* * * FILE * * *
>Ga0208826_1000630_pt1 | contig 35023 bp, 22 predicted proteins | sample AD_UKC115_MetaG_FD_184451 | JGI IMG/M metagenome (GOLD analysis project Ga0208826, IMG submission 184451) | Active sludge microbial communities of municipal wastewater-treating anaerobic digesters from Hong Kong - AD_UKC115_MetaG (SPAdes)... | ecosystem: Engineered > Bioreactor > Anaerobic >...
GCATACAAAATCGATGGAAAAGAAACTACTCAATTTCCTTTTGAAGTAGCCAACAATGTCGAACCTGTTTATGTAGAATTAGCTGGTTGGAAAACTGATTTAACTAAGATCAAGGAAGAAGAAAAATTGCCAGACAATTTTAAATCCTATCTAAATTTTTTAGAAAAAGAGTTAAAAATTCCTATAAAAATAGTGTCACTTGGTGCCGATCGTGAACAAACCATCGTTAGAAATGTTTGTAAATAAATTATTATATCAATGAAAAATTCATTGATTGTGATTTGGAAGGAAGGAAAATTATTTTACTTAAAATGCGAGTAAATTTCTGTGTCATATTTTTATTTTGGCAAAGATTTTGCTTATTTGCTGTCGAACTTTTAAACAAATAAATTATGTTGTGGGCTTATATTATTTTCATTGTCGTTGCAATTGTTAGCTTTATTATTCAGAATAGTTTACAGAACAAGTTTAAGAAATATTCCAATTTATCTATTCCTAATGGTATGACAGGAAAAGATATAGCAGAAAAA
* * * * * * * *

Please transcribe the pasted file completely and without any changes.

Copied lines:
>Ga0208826_1000630_pt1 | contig 35023 bp, 22 predicted proteins | sample AD_UKC115_MetaG_FD_184451 | JGI IMG/M metagenome (GOLD analysis project Ga0208826, IMG submission 184451) | Active sludge microbial communities of municipal wastewater-treating anaerobic digesters from Hong Kong - AD_UKC115_MetaG (SPAdes)... | ecosystem: Engineered > Bioreactor > Anaerobic >...
GCATACAAAATCGATGGAAAAGAAACTACTCAATTTCCTTTTGAAGTAGCCAACAATGTCGAACCTGTTTATGTAGAATTAGCTGGTTGGAAAACTGATTTAACTAAGATCAAGGAAGAAGAAAAATTGCCAGACAATTTTAAATCCTATCTAAATTTTTTAGAAAAAGAGTTAAAAATTCCTATAAAAATAGTGTCACTTGGTGCCGATCGTGAACAAACCATCGTTAGAAATGTTTGTAAATAAATTATTATATCAATGAAAAATTCATTGATTGTGATTTGGAAGGAAGGAAAATTATTTTACTTAAAATGCGAGTAAATTTCTGTGTCATATTTTTATTTTGGCAAAGATTTTGCTTATTTGCTGTCGAACTTTTAAACAAATAAATTATGTTGTGGGCTTATATTATTTTCATTGTCGTTGCAATTGTTAGCTTTATTATTCAGAATAGTTTACAGAACAAGTTTAAGAAATATTCCAATTTATCTATTCCTAATGGTATGACAGGAAAAGATATAGCAGAAAAA